Conservation Issues  (Conservation Status)
None
Taxonomy
Family Phrynosomatidae Zebra-tailed, Earless, Fringe-toed, Spiny, Tree, Side-blotched, and Horned Lizards Fitzinger, 1843
Genus Callisaurus Zebra-tailed Lizards Blainville, 1835
Species draconoides Zebra-tailed Lizard Blainville, 1835
Subspecies

myurus Northern Zebra-tailed Lizard Richardson, 1915
Original Description
Callisaurus draconoides - Blainville, 1835 - Nouv. Ann. Mus. Hist. Nat. Paris, Vol. 4, p. 286, pl. 24, fig. 2
Callisaurus draconoides myurus - Richardson, 1915 - Proc. U.S. Natl. Mus., Vol. 48, p. 408

from Original Description Citations for the Reptiles and Amphibians of North America © Ellin Beltz

Meaning of the Scientific Name
Callisaurus - Greek kalos beautiful and saurus lizard - "we have given the name Callisaurus to indicate the extreme beauty of this little animal."
draconoides
- Greek draco dragon and -eidos similarity to a - the species of true dragons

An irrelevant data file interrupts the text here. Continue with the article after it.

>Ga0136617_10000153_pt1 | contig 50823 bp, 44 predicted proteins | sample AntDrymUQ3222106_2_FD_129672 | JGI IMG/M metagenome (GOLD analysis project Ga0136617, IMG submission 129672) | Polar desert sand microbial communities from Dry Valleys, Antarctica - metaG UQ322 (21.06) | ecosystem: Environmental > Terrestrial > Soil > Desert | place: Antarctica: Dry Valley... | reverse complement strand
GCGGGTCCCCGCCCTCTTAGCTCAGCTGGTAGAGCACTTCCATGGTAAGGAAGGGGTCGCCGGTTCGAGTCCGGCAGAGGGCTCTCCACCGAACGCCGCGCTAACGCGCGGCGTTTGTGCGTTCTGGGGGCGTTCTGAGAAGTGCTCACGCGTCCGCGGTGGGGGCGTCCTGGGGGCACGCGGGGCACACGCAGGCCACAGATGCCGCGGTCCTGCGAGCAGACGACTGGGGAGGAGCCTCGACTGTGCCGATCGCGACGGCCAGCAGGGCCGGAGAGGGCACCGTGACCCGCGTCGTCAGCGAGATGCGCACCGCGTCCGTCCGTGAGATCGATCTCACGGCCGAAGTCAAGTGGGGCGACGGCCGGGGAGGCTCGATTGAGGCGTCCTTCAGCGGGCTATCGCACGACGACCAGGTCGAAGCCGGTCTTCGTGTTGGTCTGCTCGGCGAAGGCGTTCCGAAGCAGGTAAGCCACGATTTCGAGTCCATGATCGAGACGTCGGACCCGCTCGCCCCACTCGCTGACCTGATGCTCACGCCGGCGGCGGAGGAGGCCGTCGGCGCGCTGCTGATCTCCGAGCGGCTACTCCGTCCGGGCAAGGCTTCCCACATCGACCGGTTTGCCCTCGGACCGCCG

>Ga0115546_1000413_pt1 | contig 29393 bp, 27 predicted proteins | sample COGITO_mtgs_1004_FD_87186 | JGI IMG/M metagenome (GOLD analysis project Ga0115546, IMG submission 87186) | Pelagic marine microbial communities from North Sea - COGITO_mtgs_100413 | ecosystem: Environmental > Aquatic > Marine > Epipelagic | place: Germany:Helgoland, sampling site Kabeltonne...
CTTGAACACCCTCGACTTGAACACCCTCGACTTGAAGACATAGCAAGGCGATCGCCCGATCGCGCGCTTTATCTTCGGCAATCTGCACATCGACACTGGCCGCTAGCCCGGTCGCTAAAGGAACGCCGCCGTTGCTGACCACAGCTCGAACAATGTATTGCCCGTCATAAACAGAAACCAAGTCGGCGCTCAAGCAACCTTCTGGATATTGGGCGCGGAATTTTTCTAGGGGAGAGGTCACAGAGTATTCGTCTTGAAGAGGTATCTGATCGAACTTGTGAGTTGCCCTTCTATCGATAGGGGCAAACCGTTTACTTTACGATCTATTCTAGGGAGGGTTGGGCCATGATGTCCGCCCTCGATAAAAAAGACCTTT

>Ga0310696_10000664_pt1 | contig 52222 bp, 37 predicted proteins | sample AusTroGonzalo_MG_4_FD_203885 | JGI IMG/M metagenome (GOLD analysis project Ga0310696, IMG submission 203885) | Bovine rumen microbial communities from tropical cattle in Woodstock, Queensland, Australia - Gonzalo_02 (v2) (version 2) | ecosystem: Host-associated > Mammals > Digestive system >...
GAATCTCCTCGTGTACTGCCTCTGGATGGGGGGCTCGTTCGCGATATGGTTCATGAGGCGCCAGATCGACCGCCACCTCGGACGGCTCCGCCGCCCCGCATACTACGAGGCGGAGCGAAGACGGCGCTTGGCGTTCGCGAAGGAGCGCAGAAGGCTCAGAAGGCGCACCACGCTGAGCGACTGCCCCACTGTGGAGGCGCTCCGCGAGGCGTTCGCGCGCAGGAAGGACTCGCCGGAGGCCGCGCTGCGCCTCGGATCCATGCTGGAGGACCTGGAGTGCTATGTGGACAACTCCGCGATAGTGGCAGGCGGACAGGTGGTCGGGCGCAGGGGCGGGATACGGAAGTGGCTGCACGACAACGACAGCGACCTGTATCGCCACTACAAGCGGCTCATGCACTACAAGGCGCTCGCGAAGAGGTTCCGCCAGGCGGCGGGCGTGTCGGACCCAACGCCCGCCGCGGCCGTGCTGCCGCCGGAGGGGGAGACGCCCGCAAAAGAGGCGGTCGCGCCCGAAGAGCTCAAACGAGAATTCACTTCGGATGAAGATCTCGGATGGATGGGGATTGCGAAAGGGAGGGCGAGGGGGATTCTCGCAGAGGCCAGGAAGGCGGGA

myurus - Greek - mouse tail - possibly referring to the ratio length of body to tail.

from Scientific and Common Names of the Reptiles and Amphibians of North America - Explained © Ellin Beltz

Related or Similar California Lizards
C. d. rhodostictus - Western Zebra-tailed Lizard

More Information and References
California Department of Fish and Wildlife

Stebbins, Robert C., and McGinnis, Samuel M.  Field Guide to Amphibians and Reptiles of California: Revised Edition (California Natural History Guides) University of California Press, 2012.

Stebbins, Robert C. California Amphibians and Reptiles. The University of California Press, 1972.

Stebbins, Robert C. A Field Guide to Western Reptiles and Amphibians. 3rd Edition. Houghton Mifflin Company, 2003.